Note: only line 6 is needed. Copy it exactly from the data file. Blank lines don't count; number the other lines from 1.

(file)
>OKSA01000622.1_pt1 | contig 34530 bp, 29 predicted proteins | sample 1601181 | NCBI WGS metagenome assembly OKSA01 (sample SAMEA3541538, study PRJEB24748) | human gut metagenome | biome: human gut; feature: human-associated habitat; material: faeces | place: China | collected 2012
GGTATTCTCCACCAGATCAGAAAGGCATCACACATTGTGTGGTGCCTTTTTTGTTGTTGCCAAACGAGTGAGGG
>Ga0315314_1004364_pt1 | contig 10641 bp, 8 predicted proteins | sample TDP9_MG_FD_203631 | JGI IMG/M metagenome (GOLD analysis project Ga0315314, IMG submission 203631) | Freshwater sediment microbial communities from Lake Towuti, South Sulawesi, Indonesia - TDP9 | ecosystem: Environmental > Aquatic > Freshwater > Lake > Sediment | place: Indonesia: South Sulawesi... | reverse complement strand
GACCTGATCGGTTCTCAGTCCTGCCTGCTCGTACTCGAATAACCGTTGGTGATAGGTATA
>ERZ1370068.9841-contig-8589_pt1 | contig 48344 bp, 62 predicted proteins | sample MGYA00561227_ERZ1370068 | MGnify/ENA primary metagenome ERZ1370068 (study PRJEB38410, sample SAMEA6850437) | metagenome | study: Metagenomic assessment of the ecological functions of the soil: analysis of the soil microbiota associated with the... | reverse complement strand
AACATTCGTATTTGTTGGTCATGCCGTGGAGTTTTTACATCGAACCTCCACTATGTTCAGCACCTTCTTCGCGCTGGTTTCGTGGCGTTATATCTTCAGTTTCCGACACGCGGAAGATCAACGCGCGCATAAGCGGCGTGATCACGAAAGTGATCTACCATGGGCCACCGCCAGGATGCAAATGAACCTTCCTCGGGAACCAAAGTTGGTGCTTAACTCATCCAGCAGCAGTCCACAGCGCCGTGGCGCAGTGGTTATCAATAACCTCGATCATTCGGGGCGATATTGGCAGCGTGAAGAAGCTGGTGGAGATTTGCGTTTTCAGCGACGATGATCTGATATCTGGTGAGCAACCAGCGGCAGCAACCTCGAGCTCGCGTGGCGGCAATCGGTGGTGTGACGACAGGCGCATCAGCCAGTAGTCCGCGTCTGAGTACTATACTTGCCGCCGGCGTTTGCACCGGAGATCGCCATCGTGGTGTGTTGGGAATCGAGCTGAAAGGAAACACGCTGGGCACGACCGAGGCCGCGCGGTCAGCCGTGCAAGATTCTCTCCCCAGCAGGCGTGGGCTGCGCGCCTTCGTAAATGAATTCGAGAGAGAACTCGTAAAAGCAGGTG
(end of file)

AACATTCGTATTTGTTGGTCATGCCGTGGAGTTTTTACATCGAACCTCCACTATGTTCAGCACCTTCTTCGCGCTGGTTTCGTGGCGTTATATCTTCAGTTTCCGACACGCGGAAGATCAACGCGCGCATAAGCGGCGTGATCACGAAAGTGATCTACCATGGGCCACCGCCAGGATGCAAATGAACCTTCCTCGGGAACCAAAGTTGGTGCTTAACTCATCCAGCAGCAGTCCACAGCGCCGTGGCGCAGTGGTTATCAATAACCTCGATCATTCGGGGCGATATTGGCAGCGTGAAGAAGCTGGTGGAGATTTGCGTTTTCAGCGACGATGATCTGATATCTGGTGAGCAACCAGCGGCAGCAACCTCGAGCTCGCGTGGCGGCAATCGGTGGTGTGACGACAGGCGCATCAGCCAGTAGTCCGCGTCTGAGTACTATACTTGCCGCCGGCGTTTGCACCGGAGATCGCCATCGTGGTGTGTTGGGAATCGAGCTGAAAGGAAACACGCTGGGCACGACCGAGGCCGCGCGGTCAGCCGTGCAAGATTCTCTCCCCAGCAGGCGTGGGCTGCGCGCCTTCGTAAATGAATTCGAGAGAGAACTCGTAAAAGCAGGTG